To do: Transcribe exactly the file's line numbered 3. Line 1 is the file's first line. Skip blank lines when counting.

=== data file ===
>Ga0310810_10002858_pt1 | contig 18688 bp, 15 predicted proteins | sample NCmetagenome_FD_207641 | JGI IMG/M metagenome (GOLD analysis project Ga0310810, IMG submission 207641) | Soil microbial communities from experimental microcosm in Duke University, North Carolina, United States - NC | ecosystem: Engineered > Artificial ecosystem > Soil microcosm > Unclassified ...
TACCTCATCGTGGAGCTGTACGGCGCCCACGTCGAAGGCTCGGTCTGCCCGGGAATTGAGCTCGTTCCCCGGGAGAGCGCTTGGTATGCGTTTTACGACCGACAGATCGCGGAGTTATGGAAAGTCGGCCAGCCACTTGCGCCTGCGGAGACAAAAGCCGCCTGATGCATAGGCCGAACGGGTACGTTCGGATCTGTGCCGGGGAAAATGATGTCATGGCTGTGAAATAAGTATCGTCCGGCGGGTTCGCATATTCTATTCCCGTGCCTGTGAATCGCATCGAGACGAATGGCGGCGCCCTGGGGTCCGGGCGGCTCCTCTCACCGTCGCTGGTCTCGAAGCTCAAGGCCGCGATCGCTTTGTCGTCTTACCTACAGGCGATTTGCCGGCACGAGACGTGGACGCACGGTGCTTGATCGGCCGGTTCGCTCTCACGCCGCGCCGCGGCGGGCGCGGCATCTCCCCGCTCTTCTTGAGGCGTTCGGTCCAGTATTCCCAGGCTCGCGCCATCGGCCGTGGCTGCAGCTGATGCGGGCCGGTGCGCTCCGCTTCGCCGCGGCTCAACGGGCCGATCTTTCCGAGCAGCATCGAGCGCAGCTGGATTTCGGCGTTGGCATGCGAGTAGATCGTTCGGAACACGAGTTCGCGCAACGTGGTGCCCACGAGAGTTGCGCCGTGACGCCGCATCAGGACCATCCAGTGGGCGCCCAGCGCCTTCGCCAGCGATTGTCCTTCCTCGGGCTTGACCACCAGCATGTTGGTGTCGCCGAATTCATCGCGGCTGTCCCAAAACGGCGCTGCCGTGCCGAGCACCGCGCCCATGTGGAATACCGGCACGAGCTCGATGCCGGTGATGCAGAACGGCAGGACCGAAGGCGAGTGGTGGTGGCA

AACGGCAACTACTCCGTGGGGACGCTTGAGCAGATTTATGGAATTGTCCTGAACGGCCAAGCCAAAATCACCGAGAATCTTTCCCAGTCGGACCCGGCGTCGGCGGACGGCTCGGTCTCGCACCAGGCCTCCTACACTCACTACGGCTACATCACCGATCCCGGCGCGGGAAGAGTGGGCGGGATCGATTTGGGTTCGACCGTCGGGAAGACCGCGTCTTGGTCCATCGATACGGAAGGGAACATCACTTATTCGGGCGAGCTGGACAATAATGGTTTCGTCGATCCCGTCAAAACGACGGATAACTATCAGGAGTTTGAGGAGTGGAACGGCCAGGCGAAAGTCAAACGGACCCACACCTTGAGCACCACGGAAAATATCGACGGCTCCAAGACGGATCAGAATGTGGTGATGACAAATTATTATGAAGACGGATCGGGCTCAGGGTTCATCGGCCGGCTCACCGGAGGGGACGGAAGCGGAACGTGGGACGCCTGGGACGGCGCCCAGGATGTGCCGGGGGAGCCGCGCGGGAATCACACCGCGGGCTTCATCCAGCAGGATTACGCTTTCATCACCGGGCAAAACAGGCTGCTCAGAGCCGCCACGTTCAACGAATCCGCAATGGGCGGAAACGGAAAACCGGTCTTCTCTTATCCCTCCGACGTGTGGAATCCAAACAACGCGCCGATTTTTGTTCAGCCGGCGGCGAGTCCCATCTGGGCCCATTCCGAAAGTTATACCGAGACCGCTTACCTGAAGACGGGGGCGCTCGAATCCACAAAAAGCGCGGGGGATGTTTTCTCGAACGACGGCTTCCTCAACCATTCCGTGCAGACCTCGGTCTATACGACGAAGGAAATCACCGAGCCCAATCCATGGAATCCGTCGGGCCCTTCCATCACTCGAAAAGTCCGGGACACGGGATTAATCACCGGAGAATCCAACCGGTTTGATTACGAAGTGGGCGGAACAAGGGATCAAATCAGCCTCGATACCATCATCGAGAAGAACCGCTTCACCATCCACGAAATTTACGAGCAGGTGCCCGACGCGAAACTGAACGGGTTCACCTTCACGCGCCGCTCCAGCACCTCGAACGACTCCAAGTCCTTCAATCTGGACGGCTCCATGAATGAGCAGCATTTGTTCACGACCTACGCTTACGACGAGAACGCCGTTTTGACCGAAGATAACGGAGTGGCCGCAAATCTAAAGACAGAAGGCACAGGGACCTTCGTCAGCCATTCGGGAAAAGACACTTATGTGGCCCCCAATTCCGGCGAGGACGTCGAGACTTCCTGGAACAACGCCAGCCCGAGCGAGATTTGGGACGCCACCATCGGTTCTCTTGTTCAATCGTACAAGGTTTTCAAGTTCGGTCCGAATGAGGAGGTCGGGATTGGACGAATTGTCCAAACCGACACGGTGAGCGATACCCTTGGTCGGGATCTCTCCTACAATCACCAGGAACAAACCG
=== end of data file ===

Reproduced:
AACGGCAACTACTCCGTGGGGACGCTTGAGCAGATTTATGGAATTGTCCTGAACGGCCAAGCCAAAATCACCGAGAATCTTTCCCAGTCGGACCCGGCGTCGGCGGACGGCTCGGTCTCGCACCAGGCCTCCTACACTCACTACGGCTACATCACCGATCCCGGCGCGGGAAGAGTGGGCGGGATCGATTTGGGTTCGACCGTCGGGAAGACCGCGTCTTGGTCCATCGATACGGAAGGGAACATCACTTATTCGGGCGAGCTGGACAATAATGGTTTCGTCGATCCCGTCAAAACGACGGATAACTATCAGGAGTTTGAGGAGTGGAACGGCCAGGCGAAAGTCAAACGGACCCACACCTTGAGCACCACGGAAAATATCGACGGCTCCAAGACGGATCAGAATGTGGTGATGACAAATTATTATGAAGACGGATCGGGCTCAGGGTTCATCGGCCGGCTCACCGGAGGGGACGGAAGCGGAACGTGGGACGCCTGGGACGGCGCCCAGGATGTGCCGGGGGAGCCGCGCGGGAATCACACCGCGGGCTTCATCCAGCAGGATTACGCTTTCATCACCGGGCAAAACAGGCTGCTCAGAGCCGCCACGTTCAACGAATCCGCAATGGGCGGAAACGGAAAACCGGTCTTCTCTTATCCCTCCGACGTGTGGAATCCAAACAACGCGCCGATTTTTGTTCAGCCGGCGGCGAGTCCCATCTGGGCCCATTCCGAAAGTTATACCGAGACCGCTTACCTGAAGACGGGGGCGCTCGAATCCACAAAAAGCGCGGGGGATGTTTTCTCGAACGACGGCTTCCTCAACCATTCCGTGCAGACCTCGGTCTATACGACGAAGGAAATCACCGAGCCCAATCCATGGAATCCGTCGGGCCCTTCCATCACTCGAAAAGTCCGGGACACGGGATTAATCACCGGAGAATCCAACCGGTTTGATTACGAAGTGGGCGGAACAAGGGATCAAATCAGCCTCGATACCATCATCGAGAAGAACCGCTTCACCATCCACGAAATTTACGAGCAGGTGCCCGACGCGAAACTGAACGGGTTCACCTTCACGCGCCGCTCCAGCACCTCGAACGACTCCAAGTCCTTCAATCTGGACGGCTCCATGAATGAGCAGCATTTGTTCACGACCTACGCTTACGACGAGAACGCCGTTTTGACCGAAGATAACGGAGTGGCCGCAAATCTAAAGACAGAAGGCACAGGGACCTTCGTCAGCCATTCGGGAAAAGACACTTATGTGGCCCCCAATTCCGGCGAGGACGTCGAGACTTCCTGGAACAACGCCAGCCCGAGCGAGATTTGGGACGCCACCATCGGTTCTCTTGTTCAATCGTACAAGGTTTTCAAGTTCGGTCCGAATGAGGAGGTCGGGATTGGACGAATTGTCCAAACCGACACGGTGAGCGATACCCTTGGTCGGGATCTCTCCTACAATCACCAGGAACAAACCG